24 August 2009

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film archives

Jen VanDenBurgh

There was once an archive housed in the basement of post-WWII, Levittown-inspired, pitched roof house in the Toronto suburb of Mississauga. The street was Cortland Crescent in Applewood Acres, so named in honour of the apple orchards that were razed to build the neighbourhood. Now I draw your attention from the exterior design of the street space where everything looked the same, choreographed to keep kids playing in view of their parents, to the basement where no one but an invited guest was meant to look and I doubt that ever happened. Guests belonged upstairs. This subterranean space was for family, a museum curated by my grandparents as a monument of who they believed we collectively were and their hopes of what we would become. In this place, we would watch my grandfather’s movies.

Cool, damp and dimly lit, the habitable portion of the basement was a ‘finished’ box of acoustic tile on a dropped ceiling, speckled black and white linoleum squares, and faux wood paneling. While the rest of the basement was ‘for storage’, this room, too, stored objects in the spirit of utilitarian reverence, housing treasures from Gramps and Jeannie’s family homes, from the family they made together, and the travels they had together once their family had grown. A leather rocker and a large circular mission-style coffee table came from my grandfather’s side of the family. On the table, scented hotel soaps and restaurant matchbooks, trophies from my grandparents’ travels filled the basket and the lacquered ballerina box that my sister and I dumped and sorted and sniffed through. If my sister and I answered a geography question correctly, Gramps would dole out artifacts from the ‘secret box’, a trove of trinkets from Christmas crackers, airline freebies, and office supply relics from his time at the Red Cross and the Ministry of Education stashed in his leather studded desk beside the stairs. An L-shaped bench-style couch wrapped two of the main walls and was upholstered in black, synthetic ‘wool’-covered foam. Its size was important since it allowed my family to huddle together: me, my sister, my parents, my grandmother, and, on occasion, two cousins, and an uncle and aunt. Here, we would sit and watch my grandfather set up the awkward and threatening spring-loaded screen, and thread his 8mm projector as my father played the piano that had come into my grandmother’s family when she and her eight brothers and sisters were asked by their father whether they wanted to spend that year’s farm surplus on a piano or a car. Behind the piano hung a gilt-framed painting of a fancy Victorian woman lounging at a similar piano, done by Blair Bruce, Jeannie’s storied cousin who left Hamilton to find his fortune as a painter in Europe, and though well-thought of now, impoverished his parents by requiring patronage and having the misfortune of sinking the bulk of his work on a downed ship.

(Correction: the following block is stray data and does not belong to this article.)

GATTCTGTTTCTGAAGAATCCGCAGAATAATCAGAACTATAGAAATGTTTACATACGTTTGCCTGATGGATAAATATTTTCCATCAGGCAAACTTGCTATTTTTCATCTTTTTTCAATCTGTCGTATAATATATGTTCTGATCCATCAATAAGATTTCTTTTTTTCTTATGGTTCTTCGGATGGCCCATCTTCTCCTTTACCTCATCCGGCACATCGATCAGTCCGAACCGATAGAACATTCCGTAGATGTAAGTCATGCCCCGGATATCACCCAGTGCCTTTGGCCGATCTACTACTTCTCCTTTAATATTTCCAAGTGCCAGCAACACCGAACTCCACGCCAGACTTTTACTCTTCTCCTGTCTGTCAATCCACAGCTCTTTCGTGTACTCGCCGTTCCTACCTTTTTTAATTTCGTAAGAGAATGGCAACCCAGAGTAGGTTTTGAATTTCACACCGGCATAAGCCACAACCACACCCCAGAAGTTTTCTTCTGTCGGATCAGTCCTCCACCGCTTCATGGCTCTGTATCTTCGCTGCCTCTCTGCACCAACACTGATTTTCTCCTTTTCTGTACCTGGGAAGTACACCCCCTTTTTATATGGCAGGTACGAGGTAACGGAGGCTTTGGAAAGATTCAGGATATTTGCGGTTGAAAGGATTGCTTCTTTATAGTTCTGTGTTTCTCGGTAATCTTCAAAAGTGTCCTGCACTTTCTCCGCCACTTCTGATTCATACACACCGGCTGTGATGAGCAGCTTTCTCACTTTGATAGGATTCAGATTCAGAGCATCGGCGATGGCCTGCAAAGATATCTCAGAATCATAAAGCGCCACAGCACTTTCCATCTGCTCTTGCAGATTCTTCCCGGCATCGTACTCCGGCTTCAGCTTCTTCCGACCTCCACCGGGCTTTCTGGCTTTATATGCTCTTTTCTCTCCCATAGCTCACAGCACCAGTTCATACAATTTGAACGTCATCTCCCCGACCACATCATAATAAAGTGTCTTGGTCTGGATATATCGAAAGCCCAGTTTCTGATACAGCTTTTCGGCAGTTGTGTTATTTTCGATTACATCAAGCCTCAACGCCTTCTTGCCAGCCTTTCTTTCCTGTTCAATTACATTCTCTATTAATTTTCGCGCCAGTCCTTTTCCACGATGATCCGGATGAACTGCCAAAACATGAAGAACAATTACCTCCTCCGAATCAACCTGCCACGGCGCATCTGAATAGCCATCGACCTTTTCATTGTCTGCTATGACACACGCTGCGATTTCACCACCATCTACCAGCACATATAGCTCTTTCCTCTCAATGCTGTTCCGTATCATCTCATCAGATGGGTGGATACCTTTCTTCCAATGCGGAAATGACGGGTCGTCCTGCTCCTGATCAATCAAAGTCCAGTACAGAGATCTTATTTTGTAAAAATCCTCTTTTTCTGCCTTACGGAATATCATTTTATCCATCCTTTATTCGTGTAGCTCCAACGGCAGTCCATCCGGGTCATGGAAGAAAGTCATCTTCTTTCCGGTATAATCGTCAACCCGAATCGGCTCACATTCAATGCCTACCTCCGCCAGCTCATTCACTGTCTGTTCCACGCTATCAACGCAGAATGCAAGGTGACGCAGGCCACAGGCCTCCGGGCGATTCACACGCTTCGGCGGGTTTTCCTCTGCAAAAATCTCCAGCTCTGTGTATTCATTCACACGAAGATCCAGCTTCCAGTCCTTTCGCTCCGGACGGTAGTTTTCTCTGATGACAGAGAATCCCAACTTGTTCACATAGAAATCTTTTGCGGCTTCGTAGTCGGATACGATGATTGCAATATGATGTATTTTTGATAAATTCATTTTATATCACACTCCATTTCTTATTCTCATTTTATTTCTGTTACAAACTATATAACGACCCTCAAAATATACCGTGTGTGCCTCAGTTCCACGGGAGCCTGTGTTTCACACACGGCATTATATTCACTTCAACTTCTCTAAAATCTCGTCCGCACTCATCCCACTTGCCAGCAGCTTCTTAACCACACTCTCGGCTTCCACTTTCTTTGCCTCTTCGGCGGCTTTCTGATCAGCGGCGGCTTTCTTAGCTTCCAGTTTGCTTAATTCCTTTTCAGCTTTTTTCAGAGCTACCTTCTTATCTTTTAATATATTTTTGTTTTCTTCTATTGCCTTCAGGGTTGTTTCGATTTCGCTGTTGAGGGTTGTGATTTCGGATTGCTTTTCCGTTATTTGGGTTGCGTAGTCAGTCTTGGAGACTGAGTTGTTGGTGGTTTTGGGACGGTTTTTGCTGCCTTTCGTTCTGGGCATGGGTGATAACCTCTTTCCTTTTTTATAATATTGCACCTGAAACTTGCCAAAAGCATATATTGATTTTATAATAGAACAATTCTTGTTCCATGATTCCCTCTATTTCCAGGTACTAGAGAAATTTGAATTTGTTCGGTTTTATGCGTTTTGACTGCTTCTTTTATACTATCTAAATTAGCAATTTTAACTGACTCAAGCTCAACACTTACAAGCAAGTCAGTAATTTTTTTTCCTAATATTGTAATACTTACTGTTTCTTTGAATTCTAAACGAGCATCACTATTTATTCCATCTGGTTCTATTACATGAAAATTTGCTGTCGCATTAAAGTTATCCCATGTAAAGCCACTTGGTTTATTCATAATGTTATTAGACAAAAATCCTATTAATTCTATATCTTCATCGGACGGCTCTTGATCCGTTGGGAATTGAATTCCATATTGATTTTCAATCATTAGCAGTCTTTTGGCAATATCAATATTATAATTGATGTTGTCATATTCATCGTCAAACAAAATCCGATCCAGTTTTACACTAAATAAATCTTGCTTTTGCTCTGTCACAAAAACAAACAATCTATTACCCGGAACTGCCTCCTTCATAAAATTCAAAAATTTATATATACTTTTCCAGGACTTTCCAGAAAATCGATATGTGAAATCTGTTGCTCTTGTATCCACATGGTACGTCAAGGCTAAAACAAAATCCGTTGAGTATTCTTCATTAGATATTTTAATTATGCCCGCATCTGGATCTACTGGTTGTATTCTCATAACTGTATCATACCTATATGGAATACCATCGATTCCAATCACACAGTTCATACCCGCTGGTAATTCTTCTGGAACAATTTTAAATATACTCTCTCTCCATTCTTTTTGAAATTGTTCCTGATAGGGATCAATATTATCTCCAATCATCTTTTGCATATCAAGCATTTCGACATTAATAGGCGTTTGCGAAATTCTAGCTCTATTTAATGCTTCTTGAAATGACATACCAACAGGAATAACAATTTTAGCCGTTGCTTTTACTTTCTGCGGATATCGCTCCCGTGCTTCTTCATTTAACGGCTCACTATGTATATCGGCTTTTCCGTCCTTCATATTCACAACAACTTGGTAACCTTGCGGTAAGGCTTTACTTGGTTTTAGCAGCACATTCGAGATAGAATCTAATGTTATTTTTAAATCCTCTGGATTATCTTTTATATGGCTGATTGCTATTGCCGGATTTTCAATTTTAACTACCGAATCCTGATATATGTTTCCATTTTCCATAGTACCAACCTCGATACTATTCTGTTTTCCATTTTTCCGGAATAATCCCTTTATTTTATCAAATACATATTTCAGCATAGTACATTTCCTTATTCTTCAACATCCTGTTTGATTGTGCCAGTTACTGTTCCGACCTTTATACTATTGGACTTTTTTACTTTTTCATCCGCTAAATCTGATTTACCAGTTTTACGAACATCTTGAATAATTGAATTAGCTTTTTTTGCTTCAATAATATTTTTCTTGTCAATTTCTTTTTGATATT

Here in this basement museum, my father’s childhood and mine existed simultaneously, separated only by a reel change. In Gramps’ films, dad jumped into Georgian Bay at the same age as I was only moments before, silently dancing all arms and legs before the camera. All of us in the family had our moment as babies wriggling on Jeannie’s white flikkati rug. In these images we were indistinguishable, even to our mothers who scrutinised and discussed our telling features. This identification was part of the tradition – ‘was this 1966 or 1968?’ — but the point, I think, was that we blended together. Watching these films was an exercise in how connected we are in the passage of time. My father instantly transformed from a child on the screen to a parent before me. I’m sure other families have identical film archives, collections of Christmases and vacations that are interchangeable with mine, but that is also the point. The archives might be the same, but the space and lived experience of every family museum has particular variances and rituals, a language of its own. My dad played the piano during the reel changes and when the film melted in the gate. This was the culmination of years of disgruntled practice that he passed down to my sister and me, music history memorised off of Gramps’ shirt cardboards because Jeannie said it was to be done. This, like the rack of hats from around the world that my sister and I would wear for these occasions, were rehearsals in the cultural capital my grandparents hoped we would represent. This museum architecture had purpose. This space that smelled of soap and damp, that felt so cool on the feet with just enough room to seat my family together, to laugh at the screen, no one for the moment preparing a meal or otherwise distracted. This was a museum where we munched on After Eights, watching the past, knowing the future was quickly rushing in. Here I learned with all my senses the feeling of being embodied in time and in a family, knowing the bittersweet truth that it would pass.

VanDenBurgh, Jen. 'Movies' On Site review, no. 20 Winter 2008
©Jen VanDenBurgh and On Site review

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